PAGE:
Monday, November 12, 2012

Coffee Float

A few months ago I was shuffling around my grandma's kitchen as I made my morning coffee. I reached for the milk and sugar when my grandma reminisced offhandedly, "I used put milk and sugar in my coffee when I first started drinking it back in high school."

"Really?" I asked. My grandma has drunk her coffee black for as long as I could remember.

"Yes. But then I realized that none of my friends drank their coffee that way, so I quit using milk and sugar. I didn't want them to think I was a sissy."

It was a few days later and I was back at home when it occurred to me that my grandma had, in a roundabout way, called me a sissy. Ouch! Ha ha.

This week I ran out of milk and didn't have time to stop by the store. Loath as I was to let my morning coffee habit suffer, I set about to find a suitable replacement. I was rummaging around my freezer for the milk ice cubes I'd prepared during a more plentiful week when I spied a better alternative. It reminded me of a Lifehacker article I read a few months ago because it contained the two critical coffee-topping components—milk and sugar—but in a radically different form. I present to you:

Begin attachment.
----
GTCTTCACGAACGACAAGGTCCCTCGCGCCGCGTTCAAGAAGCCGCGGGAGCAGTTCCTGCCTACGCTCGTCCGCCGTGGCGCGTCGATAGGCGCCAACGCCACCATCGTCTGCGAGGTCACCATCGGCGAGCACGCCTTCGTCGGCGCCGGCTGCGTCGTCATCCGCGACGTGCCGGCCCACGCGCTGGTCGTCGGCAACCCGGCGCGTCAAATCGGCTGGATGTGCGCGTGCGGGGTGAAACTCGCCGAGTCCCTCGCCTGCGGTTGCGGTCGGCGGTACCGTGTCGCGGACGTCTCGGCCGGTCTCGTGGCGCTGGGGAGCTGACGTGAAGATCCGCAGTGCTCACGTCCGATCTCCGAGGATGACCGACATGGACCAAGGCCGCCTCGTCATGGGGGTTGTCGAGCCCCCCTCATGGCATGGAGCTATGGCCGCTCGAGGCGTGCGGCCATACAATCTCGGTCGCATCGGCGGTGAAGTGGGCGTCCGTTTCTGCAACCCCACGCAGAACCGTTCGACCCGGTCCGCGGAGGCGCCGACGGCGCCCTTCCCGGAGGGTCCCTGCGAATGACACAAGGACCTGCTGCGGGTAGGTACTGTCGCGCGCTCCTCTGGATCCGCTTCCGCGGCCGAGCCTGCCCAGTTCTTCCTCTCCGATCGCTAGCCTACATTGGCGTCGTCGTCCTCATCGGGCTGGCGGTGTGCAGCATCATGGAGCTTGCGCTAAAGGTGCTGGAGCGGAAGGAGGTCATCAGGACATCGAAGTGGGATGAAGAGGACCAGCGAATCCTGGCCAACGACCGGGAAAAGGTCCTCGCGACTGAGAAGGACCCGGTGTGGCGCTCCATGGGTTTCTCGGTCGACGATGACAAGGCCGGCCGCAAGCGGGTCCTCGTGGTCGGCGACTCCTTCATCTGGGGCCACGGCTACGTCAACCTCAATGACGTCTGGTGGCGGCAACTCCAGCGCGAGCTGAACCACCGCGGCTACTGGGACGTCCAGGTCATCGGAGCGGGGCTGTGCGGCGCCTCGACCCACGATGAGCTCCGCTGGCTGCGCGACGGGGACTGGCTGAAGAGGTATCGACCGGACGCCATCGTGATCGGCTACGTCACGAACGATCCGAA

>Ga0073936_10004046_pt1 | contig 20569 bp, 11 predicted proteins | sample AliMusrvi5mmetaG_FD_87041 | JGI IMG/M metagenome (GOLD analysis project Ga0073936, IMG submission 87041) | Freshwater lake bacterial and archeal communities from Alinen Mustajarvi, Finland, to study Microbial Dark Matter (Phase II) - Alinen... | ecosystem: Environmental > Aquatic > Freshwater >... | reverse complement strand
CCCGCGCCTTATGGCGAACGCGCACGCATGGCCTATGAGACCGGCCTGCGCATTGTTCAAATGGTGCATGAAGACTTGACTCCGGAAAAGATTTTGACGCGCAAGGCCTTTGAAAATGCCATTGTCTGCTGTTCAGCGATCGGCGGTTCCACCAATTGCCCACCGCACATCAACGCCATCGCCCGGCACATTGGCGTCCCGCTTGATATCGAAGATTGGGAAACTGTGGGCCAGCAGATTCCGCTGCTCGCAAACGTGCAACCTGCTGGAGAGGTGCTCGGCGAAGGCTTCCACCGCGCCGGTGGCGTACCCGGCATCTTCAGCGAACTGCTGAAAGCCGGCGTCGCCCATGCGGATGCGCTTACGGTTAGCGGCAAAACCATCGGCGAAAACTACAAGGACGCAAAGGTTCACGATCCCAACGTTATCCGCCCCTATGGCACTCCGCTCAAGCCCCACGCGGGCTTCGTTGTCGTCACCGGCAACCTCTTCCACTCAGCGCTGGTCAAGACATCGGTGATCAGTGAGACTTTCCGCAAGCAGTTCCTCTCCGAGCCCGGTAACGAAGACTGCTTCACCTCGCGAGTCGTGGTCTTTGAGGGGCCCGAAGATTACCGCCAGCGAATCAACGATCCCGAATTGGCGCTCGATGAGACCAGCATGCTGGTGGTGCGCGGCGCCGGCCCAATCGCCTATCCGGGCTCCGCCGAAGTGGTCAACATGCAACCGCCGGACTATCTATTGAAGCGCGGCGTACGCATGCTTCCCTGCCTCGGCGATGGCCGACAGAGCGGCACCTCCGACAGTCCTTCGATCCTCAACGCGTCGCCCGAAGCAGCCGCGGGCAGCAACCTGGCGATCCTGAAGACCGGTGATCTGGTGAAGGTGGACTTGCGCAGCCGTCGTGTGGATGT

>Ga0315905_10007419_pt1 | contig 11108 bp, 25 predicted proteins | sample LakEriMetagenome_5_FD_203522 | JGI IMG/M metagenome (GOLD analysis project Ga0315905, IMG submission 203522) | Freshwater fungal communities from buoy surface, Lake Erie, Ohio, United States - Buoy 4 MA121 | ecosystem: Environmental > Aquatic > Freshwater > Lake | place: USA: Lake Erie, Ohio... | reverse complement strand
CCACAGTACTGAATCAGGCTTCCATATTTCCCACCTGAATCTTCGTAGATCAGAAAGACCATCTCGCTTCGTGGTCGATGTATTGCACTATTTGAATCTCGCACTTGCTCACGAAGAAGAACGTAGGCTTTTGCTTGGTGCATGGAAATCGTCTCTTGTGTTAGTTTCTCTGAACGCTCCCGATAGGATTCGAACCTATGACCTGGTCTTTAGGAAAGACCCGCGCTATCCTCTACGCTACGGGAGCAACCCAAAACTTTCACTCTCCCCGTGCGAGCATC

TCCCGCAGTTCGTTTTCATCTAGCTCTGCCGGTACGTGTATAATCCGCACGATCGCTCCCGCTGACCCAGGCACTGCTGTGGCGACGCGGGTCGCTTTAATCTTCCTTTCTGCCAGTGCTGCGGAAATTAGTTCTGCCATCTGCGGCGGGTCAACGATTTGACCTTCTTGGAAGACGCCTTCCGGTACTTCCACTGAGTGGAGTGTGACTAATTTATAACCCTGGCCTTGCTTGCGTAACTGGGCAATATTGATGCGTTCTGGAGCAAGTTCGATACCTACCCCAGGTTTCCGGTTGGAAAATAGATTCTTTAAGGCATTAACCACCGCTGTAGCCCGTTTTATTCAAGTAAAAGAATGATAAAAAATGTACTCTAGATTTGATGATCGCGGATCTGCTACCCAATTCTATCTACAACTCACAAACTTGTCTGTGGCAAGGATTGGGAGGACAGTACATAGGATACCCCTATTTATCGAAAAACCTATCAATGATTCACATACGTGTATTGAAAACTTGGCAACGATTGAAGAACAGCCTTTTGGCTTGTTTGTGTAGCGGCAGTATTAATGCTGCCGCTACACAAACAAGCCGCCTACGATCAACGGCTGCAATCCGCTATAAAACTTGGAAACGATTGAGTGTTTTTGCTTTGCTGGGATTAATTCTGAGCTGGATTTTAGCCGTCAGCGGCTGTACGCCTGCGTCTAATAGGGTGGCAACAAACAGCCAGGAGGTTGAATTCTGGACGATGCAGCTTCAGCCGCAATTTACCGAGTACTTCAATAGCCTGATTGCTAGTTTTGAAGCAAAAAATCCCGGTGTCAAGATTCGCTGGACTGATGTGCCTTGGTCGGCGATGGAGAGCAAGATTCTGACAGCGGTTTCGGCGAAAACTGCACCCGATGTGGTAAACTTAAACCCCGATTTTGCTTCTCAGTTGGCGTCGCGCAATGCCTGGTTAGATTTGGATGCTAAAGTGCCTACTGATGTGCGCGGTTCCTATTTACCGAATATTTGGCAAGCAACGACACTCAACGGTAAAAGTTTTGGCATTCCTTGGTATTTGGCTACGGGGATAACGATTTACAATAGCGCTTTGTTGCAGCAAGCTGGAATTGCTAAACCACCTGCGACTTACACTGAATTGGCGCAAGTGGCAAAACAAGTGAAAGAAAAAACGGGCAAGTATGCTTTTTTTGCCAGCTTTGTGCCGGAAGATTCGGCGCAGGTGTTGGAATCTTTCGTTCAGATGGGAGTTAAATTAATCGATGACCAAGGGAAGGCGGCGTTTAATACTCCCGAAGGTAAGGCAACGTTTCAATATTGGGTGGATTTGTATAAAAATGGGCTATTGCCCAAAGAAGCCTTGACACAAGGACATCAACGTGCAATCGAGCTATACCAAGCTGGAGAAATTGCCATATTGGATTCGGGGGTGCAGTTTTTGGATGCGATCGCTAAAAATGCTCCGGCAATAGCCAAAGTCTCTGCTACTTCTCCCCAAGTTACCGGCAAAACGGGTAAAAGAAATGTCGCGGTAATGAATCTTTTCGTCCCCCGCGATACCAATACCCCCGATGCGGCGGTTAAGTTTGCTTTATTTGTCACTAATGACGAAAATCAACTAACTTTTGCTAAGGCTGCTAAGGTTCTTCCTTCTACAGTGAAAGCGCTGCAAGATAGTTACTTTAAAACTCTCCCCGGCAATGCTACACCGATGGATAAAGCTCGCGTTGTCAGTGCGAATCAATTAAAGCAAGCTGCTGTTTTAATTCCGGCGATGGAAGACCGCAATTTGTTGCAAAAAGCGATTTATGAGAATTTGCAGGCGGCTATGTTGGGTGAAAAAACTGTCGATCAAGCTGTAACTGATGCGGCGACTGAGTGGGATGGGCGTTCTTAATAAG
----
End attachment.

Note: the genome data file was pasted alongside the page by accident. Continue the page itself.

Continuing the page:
The Sissiest Coffee Ever

A note: Boiling water for coffee (such as the kind made with a coffee press) puts the served drink's temperature at about 200° F (or about 93° C) but your standard household coffeemaker probably only heats it to about 150° F (or about 66° C), so unless you want lukewarm coffee after adding ice cream, I suggest microwaving a coffeemaker-brewed cup for about a minute beforehand to counteract the heat loss.

PS: It would be remiss of me to not mention one of my mom's ingenious methods regarding coffee flavoring: Go With What Works

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